Should you talk to your heirs about your estate plan?
The subject of inheritance is one that most people studiously avoid for a number of different reasons: superstition, fear, lack of knowledge, or a desire for secrecy. Many adults were raised to believe that money was a private affair, and that talking about it was inappropriate; but beyond that, many people simply fear that if they talk about their estate plan with their heirs they will meet with resistance, disagreement, or in a worst-case scenario—their heirs will try to counter the estate plan with legal action of their own.
While in some families and circumstances these fears are justified, in most circumstances being silent about your estate plan can have disastrous consequences. A refusal to talk about money or your estate plans with you children means that they will have a difficult time following your wishes in regards to your medical treatment or protection of your assets should disaster strike. Most adult children are actually eager to fulfill their parents’ last wishes, regardless of how it may or may not impact their own inheritance.
Furthermore, your plans for leaving a legacy for your children or grandchildren may clash with their own needs or plans. For example, you may want to leave extra money to a grandchild with special needs, but if that child is receiving government benefits, leaving a significant inheritance in their own name could disrupt that. Discussing your plans with your children ahead of time can prevent situations like this from occurring.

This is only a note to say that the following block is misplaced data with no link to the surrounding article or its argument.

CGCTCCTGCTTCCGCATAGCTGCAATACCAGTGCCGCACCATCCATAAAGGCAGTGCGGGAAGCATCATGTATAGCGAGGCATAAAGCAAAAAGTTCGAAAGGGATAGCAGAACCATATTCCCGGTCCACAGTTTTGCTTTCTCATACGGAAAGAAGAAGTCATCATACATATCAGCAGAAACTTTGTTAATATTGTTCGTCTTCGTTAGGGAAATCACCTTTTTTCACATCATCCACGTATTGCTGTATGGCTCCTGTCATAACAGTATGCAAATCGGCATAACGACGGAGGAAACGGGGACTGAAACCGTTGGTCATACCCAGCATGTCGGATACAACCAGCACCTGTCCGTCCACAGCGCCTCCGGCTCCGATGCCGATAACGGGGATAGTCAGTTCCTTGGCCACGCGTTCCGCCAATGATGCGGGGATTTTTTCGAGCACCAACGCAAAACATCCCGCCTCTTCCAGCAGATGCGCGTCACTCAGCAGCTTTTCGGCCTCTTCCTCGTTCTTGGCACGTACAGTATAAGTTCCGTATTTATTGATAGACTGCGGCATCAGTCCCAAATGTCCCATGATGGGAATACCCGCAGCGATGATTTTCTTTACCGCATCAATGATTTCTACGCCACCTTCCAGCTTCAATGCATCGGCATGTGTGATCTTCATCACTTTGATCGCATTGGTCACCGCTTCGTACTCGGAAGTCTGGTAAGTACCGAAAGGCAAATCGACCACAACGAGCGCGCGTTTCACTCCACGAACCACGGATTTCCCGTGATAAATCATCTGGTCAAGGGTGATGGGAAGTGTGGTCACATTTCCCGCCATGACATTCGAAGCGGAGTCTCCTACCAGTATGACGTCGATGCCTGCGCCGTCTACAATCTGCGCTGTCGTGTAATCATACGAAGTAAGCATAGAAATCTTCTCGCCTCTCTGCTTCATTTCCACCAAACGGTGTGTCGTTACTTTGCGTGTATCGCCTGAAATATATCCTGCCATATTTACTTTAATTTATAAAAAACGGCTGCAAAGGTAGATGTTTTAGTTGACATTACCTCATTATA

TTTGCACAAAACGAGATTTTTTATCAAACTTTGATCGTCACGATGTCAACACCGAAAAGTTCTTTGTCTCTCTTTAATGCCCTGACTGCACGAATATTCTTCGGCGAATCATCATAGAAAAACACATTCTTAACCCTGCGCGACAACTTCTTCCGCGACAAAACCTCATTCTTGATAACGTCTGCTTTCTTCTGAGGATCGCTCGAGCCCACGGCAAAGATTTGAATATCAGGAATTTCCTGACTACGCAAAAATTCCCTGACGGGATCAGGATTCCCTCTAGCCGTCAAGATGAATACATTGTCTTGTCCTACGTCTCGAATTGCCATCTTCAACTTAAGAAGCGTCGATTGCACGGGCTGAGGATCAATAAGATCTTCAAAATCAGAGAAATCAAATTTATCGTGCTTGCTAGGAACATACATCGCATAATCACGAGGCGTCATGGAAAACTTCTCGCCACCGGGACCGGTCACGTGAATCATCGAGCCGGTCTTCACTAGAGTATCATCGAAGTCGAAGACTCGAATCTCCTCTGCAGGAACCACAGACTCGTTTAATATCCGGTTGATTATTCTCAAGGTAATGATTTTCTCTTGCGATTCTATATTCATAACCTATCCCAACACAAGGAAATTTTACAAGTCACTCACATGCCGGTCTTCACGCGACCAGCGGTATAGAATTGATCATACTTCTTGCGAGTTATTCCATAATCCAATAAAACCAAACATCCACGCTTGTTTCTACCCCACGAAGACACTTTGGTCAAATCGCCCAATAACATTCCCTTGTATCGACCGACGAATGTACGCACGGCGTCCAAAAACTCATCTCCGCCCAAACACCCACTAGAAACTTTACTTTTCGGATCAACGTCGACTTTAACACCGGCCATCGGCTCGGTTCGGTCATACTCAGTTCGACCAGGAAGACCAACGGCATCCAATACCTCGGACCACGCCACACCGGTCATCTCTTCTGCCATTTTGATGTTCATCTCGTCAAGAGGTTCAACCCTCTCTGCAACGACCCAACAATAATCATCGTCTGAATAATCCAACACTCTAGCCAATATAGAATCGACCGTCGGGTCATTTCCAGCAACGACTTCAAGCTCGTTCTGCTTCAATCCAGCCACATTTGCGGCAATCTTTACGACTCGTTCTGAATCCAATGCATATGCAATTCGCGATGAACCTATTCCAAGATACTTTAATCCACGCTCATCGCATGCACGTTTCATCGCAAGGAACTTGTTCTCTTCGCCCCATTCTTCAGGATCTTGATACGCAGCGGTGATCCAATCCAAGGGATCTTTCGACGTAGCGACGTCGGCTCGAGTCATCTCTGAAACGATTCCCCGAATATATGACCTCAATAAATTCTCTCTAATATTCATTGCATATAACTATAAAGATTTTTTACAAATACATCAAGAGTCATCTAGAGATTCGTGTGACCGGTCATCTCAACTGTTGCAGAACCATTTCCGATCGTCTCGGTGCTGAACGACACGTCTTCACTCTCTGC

So the answer to the question above is yes, you should talk to your children or heirs about your estate plan if you can. Talking about it will not only make it easier for them to follow your wishes, it may even help you determine how you want to make the best difference in the lives of your heirs.
Ilene L. McCauley and Frederick H. Goldinov are licensed to practice law in the State of Arizona. The law firm of Goldinov & McCauley, PLC provides legal services for clients in the State of Arizona. The information provided on this website and our blog is general and educational in nature and should not be construed as legal or tax advice, nor does the use of the website create an attorney/client relationship. Laws of specific states or laws relevant to a particular situation may affect the applicability, accuracy or completeness of this information which cannot take the place of one-on-one personal legal consultation and advice. Federal and state laws and regulations are complex and subject to change. No legal representation is created, and we make no warranties with regard to the information or results obtained by its use. Neither the authors nor anyone forwarding or reproducing this work shall have any liability or responsibility to any person or entity with respect to any loss or damage caused, or alleged to be caused, directly or indirectly, by the information contained in this website or blog.